This is a strategy lesson to teach students how to select evidence from a text to support an argument for an essay. It was designed to take two class periods and is comprised of three mini-lessons; these lessons include teacher modeling strategy to large group, student practice with strategy in small groups, and student practice with strategy individually on what will ultimately be the essay that they write.

Slave Narratives: A Genre Study
In this lesson, students will read selected excerpts from slave narratives, determining common characteristics of the genre. Students will then write their own slave narratives as a slave from their region of North Carolina, researching for historical accuracy and incorporating elements of the slave narrative genre to demonstrate understanding.

Slave Songs
This lesson plan allows students to learn more about the religious observances of slaves in the United States by presenting hymns from Slave Songs in the US digitized in the Documenting the American South Collection. This is a great lesson to introduce the intersection of religion and slavery in a US history or African American history class.

Slavery and Childhood
This lesson is designed to extend student understanding of the experiences of slaves living in the American, antebellum south. The chosen samples and excerpts from the Documenting the American South collection reflect the childhood of two enslaved people born in America, Harriet Jacobs and Frederick Douglas, and two people born in Africa, Oloudah Equiano and Omar Bin Said. All four persons relate their experiences with vivid details. Two knew what it was like to be free before being captured and placed into servitude, and longed to be free again; two were born into slavery and like the two native born Africans had aspirations of freedom. Students are invited to compare their childhood memories with the lives of these children in an effort to make history more human.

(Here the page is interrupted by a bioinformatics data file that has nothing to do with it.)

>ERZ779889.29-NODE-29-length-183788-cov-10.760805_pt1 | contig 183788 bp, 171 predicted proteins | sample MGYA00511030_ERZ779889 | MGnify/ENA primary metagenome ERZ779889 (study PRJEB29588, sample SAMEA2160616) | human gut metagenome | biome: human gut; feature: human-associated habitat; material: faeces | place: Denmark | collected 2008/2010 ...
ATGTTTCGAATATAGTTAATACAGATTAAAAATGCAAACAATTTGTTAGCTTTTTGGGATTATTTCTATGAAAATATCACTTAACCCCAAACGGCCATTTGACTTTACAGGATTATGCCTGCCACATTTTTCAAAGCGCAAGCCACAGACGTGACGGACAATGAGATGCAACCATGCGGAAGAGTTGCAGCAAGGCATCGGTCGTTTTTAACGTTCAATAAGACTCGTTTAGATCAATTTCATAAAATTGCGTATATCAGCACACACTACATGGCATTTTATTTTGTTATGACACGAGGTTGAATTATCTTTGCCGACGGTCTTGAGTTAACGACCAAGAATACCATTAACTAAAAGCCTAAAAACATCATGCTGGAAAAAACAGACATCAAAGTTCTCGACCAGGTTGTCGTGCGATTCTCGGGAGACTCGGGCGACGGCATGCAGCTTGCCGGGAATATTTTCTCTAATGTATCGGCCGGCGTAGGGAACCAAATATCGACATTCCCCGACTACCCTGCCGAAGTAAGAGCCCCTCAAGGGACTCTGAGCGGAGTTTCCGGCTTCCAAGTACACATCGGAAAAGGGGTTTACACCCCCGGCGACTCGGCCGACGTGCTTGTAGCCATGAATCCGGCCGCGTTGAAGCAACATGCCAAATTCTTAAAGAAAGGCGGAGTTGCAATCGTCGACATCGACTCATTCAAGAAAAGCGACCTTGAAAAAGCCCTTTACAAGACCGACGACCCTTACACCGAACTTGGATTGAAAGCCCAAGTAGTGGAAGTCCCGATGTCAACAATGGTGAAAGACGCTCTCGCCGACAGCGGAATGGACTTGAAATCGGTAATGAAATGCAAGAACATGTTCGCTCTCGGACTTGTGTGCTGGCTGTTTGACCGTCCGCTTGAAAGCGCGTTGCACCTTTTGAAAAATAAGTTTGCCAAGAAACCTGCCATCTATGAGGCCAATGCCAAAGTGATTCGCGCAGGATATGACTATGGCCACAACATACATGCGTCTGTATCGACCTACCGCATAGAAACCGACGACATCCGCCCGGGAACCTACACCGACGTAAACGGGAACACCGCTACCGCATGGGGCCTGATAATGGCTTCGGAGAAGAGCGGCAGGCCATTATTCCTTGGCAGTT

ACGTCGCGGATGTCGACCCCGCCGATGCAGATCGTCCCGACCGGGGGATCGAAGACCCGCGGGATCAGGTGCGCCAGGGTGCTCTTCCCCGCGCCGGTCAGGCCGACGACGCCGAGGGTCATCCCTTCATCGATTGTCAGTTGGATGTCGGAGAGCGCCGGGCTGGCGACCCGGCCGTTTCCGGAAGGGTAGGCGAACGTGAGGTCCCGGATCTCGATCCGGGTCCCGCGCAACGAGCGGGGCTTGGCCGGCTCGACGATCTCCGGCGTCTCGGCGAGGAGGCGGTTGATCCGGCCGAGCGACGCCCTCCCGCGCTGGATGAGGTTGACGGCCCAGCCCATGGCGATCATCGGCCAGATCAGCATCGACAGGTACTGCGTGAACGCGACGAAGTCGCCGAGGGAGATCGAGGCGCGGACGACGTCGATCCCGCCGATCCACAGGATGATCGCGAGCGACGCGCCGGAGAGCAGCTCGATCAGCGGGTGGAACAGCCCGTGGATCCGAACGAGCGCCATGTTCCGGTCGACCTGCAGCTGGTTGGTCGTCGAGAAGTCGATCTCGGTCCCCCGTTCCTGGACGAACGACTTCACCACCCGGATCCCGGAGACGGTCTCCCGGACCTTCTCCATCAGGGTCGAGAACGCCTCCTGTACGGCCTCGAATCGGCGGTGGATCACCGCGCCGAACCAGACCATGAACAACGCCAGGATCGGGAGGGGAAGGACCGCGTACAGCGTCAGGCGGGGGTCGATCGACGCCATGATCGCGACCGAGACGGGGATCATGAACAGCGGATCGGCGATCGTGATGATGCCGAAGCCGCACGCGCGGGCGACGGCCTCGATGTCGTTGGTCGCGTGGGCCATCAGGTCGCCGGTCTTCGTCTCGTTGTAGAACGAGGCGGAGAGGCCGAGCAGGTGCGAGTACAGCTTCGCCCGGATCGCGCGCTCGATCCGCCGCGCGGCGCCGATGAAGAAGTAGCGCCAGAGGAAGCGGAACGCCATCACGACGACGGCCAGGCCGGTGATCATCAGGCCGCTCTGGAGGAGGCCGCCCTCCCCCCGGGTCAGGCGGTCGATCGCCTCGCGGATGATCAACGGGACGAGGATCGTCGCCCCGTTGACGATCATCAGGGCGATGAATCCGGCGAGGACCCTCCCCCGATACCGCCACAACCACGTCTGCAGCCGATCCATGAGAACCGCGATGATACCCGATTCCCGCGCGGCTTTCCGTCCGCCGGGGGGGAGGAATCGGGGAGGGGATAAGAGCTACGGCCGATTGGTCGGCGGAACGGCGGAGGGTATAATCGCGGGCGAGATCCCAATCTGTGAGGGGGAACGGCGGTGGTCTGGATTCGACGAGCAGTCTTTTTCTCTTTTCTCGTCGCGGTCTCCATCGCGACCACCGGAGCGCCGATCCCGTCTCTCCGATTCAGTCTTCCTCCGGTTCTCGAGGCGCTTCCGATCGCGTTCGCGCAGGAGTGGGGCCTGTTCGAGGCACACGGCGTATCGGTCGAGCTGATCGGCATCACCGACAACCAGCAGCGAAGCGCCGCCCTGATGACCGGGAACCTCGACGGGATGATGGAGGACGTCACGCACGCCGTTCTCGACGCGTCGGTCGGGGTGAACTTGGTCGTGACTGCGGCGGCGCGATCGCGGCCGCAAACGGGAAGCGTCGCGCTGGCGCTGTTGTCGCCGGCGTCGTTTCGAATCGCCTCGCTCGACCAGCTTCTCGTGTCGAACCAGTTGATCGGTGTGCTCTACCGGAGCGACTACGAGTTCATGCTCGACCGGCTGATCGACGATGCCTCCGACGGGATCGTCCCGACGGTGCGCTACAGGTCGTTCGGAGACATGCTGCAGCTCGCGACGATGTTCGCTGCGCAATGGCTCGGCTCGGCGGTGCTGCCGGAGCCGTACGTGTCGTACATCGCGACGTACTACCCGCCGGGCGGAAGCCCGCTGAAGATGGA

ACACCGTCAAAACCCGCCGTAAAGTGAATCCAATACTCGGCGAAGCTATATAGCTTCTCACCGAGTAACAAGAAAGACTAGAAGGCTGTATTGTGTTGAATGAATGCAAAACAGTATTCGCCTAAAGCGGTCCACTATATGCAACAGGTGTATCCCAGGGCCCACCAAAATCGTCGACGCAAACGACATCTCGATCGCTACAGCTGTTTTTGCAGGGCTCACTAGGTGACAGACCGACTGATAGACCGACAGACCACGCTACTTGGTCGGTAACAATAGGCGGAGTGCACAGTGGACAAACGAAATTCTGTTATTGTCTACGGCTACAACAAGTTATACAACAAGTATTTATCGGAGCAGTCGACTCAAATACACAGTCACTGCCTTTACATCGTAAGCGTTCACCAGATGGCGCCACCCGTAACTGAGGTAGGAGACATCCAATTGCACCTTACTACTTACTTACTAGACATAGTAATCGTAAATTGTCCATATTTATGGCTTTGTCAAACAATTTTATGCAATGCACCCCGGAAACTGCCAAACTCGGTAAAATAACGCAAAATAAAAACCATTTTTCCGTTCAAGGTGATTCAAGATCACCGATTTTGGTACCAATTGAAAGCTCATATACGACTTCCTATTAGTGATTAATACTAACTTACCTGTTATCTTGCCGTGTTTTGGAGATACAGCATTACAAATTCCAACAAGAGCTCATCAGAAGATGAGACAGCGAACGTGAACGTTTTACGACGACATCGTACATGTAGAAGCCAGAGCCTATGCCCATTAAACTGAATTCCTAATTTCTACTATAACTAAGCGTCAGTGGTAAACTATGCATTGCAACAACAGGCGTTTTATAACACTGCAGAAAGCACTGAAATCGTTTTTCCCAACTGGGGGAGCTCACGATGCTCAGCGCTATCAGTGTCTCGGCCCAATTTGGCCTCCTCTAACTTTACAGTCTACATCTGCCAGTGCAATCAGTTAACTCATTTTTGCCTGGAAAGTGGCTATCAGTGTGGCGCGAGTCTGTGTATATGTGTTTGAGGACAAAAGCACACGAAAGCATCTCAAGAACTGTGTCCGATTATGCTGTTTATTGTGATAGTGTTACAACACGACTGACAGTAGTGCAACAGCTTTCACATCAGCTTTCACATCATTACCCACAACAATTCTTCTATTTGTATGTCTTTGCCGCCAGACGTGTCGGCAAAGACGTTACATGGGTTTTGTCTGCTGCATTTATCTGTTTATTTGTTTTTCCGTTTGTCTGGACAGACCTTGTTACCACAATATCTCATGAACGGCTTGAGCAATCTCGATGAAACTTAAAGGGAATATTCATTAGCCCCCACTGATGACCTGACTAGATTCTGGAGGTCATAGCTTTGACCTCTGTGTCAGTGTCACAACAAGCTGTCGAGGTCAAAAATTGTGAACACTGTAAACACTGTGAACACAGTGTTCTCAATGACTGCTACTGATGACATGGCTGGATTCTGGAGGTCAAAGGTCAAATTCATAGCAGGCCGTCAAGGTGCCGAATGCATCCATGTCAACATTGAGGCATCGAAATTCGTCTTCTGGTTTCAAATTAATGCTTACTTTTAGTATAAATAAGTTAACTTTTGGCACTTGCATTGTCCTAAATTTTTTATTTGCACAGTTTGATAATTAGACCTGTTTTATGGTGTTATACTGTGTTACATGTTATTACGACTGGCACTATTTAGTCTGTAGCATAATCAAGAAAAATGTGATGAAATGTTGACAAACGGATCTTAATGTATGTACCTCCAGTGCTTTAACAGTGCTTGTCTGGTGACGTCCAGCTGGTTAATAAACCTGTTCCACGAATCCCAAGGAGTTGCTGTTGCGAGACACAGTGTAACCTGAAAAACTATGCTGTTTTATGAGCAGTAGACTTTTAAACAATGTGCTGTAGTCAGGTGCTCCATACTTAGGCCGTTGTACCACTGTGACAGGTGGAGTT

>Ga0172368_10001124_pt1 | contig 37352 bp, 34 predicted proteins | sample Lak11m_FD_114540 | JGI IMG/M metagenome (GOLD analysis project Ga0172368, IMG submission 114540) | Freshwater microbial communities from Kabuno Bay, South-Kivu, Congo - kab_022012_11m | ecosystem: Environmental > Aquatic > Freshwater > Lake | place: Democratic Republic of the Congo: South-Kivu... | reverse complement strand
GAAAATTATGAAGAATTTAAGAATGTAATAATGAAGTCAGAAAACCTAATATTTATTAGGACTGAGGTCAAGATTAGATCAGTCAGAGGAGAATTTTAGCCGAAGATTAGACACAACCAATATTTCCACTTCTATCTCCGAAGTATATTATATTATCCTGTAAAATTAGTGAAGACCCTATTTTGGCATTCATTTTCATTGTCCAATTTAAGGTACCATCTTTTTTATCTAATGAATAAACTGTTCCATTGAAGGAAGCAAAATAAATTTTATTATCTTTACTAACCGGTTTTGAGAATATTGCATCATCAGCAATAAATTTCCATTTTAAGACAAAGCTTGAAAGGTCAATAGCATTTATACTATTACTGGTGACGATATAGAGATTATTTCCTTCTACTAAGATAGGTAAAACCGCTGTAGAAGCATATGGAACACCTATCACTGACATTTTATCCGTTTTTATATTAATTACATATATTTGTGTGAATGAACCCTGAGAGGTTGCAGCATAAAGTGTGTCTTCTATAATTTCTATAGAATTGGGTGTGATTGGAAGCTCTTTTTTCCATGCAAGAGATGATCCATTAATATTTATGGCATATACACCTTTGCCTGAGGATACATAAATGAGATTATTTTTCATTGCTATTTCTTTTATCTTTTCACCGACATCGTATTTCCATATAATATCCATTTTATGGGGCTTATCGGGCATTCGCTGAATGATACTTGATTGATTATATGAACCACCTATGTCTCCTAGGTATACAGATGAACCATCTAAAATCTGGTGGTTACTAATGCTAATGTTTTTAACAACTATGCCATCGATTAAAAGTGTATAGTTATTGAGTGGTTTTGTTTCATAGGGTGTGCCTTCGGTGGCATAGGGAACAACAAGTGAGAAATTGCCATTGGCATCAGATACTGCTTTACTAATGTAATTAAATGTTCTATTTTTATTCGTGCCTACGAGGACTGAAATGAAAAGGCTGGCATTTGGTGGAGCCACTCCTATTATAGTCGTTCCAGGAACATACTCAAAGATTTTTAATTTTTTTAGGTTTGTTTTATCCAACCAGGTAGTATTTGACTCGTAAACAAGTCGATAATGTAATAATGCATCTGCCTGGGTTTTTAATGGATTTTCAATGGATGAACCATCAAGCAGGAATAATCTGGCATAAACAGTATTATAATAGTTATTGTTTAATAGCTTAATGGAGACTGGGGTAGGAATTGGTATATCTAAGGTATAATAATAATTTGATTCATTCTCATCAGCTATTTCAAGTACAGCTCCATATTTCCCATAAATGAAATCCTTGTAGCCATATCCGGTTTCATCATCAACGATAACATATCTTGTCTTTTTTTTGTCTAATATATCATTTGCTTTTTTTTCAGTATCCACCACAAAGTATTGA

Slavery Across North Carolina
In this lesson, students will read excerpts from slave narratives written by North Carolinians to better understand the slave experience in different regions across the state.

Spirituals and the Power of Music in Slave Narratives
After reading two brief excerpts about the importance of music in the lives of slaves from slave narratives written by Thomas L. Johnson and William H. Robinson, students will listen to and discuss folk spirituals.

Two Perspectives on Slavery: A Comparison of Personal Narrative
Students will read and analyze personal narratives written by two North Carolinians who grew up on antebellum plantations in New Bern. One, Mary Norcott Bryan, was the daughter of a wealthy slaveholder, while the other author, William Henry Singleton, was a man born into slavery who fought for the Union Army. How do the authors' cultural backgrounds influence the texts?